Today’s blog post has been kindly drafted for us by our China IPR SME Helpdesk expert Mr. Daniel Albrecht from Starke Beijing. In this article, Mr. Albrecht gives a comprehensive overview on the latest changes in China’s new e-commerce law that will inevitably effect the activities of consumers, operators as well as providers.
China’s Ecommerce Market
In accordance to analysis by digital marketing researcher eMarketer, cross-border Ecommerce in China was due to hit USD 85.76 billion in 2016, up from USD 57.13 billion in 2015. Furthermore the China Internet Network Information Center (CNNIC) reported 710 million Internet users in June 2016. Notably, 40 per cent of China’s online consumers are buying foreign goods and eMarketer estimated the amount of money that each of them would have spent an average of USD 473.26 in 2016.
If the projection that cross-border Ecommerce will have a compound annual growth rate of 18 percent through to the end of the decade — reaching an estimated USD 222.3 billion — will come true, the consequence would be that China’s Ecommerce market will catch up with those of the US, Britain, Japan, Germany and France combined by 2020.
China’s New Ecommerce Law
As the Ecommerce market is constantly changing and undoubtedly its major impact on social life and the current economy cannot be denied, it seems to be necessary to provide a legal framework to give answers to upcoming questions within the scope of Ecommerce.
Hence a new Ecommerce law is in progress and drafts are waiting to be adopted. The new law shall remedy the current situation by promoting the Ecommerce market’s development, putting things straight and satisfying all the parties’ interests. These central ideas are laid out in Article 1 of the recent draft law and shall summarize simultaneously the political objectives pursued by this law.
The fundamental principles emerged from the central ideas and can be regarded as significant basis for both the future implementation and interpretation of the Ecommerce law.
In the recent draft the following principles are suggested: Encouraging innovation, honesty and credibility, allocation of resources by the market, improving the monitoring of innovations, self-discipline and social governance, anti-discrimination, extrapolation of data, balance between exchange and protection. These principles shall complement each other, as this system archives to be comprehensive.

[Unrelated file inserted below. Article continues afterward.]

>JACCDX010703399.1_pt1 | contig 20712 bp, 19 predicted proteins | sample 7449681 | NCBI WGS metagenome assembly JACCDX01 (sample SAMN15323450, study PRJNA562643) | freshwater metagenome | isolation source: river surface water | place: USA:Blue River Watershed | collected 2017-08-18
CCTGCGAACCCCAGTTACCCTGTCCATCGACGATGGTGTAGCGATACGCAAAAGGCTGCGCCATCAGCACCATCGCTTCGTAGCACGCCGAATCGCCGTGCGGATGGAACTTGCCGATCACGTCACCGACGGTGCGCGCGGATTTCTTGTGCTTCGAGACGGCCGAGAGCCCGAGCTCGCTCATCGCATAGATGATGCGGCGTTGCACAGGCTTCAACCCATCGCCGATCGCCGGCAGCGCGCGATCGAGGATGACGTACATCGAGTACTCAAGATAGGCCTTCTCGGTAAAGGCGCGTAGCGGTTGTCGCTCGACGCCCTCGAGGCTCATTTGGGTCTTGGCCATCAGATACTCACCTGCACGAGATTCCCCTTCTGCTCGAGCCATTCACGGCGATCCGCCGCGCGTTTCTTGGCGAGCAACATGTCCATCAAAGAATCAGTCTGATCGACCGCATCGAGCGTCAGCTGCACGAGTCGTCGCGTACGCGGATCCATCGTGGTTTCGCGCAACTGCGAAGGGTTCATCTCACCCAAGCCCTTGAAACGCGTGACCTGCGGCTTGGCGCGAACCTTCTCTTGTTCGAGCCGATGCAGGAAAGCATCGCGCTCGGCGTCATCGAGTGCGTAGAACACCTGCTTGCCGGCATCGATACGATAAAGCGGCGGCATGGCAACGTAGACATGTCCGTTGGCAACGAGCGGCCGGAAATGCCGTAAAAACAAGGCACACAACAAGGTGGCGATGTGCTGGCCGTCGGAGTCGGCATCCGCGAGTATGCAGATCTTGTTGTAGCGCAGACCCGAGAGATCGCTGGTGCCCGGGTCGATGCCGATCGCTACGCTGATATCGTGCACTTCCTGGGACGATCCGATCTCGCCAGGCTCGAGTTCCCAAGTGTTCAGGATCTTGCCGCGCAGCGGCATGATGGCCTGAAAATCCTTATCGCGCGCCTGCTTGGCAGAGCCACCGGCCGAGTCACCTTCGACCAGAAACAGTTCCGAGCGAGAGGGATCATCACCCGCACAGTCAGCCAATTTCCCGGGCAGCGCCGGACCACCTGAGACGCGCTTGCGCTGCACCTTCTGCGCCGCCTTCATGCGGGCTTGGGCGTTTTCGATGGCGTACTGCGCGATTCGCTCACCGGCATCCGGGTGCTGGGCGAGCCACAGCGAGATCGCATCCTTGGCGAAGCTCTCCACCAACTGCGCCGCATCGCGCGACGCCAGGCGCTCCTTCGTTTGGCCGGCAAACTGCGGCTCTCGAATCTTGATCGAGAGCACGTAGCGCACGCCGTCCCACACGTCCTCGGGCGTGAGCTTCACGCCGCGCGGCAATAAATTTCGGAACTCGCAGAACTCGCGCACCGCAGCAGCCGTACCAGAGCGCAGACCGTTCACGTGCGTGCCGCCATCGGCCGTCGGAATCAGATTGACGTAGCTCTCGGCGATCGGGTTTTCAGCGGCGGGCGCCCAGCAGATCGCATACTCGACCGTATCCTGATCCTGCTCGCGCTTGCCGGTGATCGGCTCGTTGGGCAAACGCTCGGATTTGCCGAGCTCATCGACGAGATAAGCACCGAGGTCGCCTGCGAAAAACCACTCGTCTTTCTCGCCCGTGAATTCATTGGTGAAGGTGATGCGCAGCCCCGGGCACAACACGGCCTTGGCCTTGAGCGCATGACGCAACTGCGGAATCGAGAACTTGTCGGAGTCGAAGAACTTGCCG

Structure of the Draft
The draft consists of eight chapters and recently 94 articles. The structure is the following:
- Chapter I: General regulations, Article 1-10;
- Chapter II: Ecommerce subjects and operators, Article 11-25;
This chapter is subdivided into two parts: General provisions and Ecommerce platforms as third parties. The two sub-chapters emphasize the relevance of this law concerning other rules and regulations on ecommerce platforms.
- Chapter III: Trade and services in the area of Ecommerce, Article 26-44;
This chapter is about the conclusion of a contract and its performance as payment and logistics.
- Chapter IV: Safeguarding in Ecommerce, Article 45-66;
This chapter is subdivided into four parts: Data and information, market regulations and fair competition, protection of consumers interests and arbitration.
- It should be mentioned that chapters II, III and IV are the main parts of the draft.
- Chapter V: Cross-border Ecommerce, Article 67-73;
Cross-border Ecommerce is not only about cooperation and collaboration of several departments (customs office, inspection office, etc.) but also the coordination with international systems.
- Chapter VI: Monitoring and management, Article 74-80;
- Chapter VII: Legal responsibilities, Article 81-93;
- Chapter VIII: Appendix, Article 94.
Relationship between the Ecommerce Law and other Relevant Laws and Regulations
The Ecommerce law shall not repeat the contents already mentioned in prevailing laws and regulations such as the electronic signature law of 2004. Moreover, the regulations of this law shall refer especially to issues relating to Ecommerce. Thus, the general provisions of the contract law are applied in general and only concerning special questions will the Ecommerce law be relevant. Moreover, in the field of consumer protection the Ecommerce law will only be used in addition to the law on protection of consumers’ rights and interests.
While working on the draft other ministries’ regulations were taken into consideration and some of them such as the Standards and Regulations Governing Online Transaction Services of the MOFCOM were even incorporated into the draft in order to increase the draft’s efficiency.
Although the draft also includes provisions about transnational Ecommerce, international treaties and agreements like the UN Convention on the Use of Electronic Communications in International Contracts, the UNCITRAL Model Law on Electronic Commerce, the WTO’s Work Programme on Electronic Commerce, the Preferential trade agreements (PTAs) in the Asia-Pacific region and the data protection provisions of the APEC, the TPP and the RCEP will still prevail. Nevertheless, it is permissible to specify these provisions by national regulations as intended by the Ecommerce law.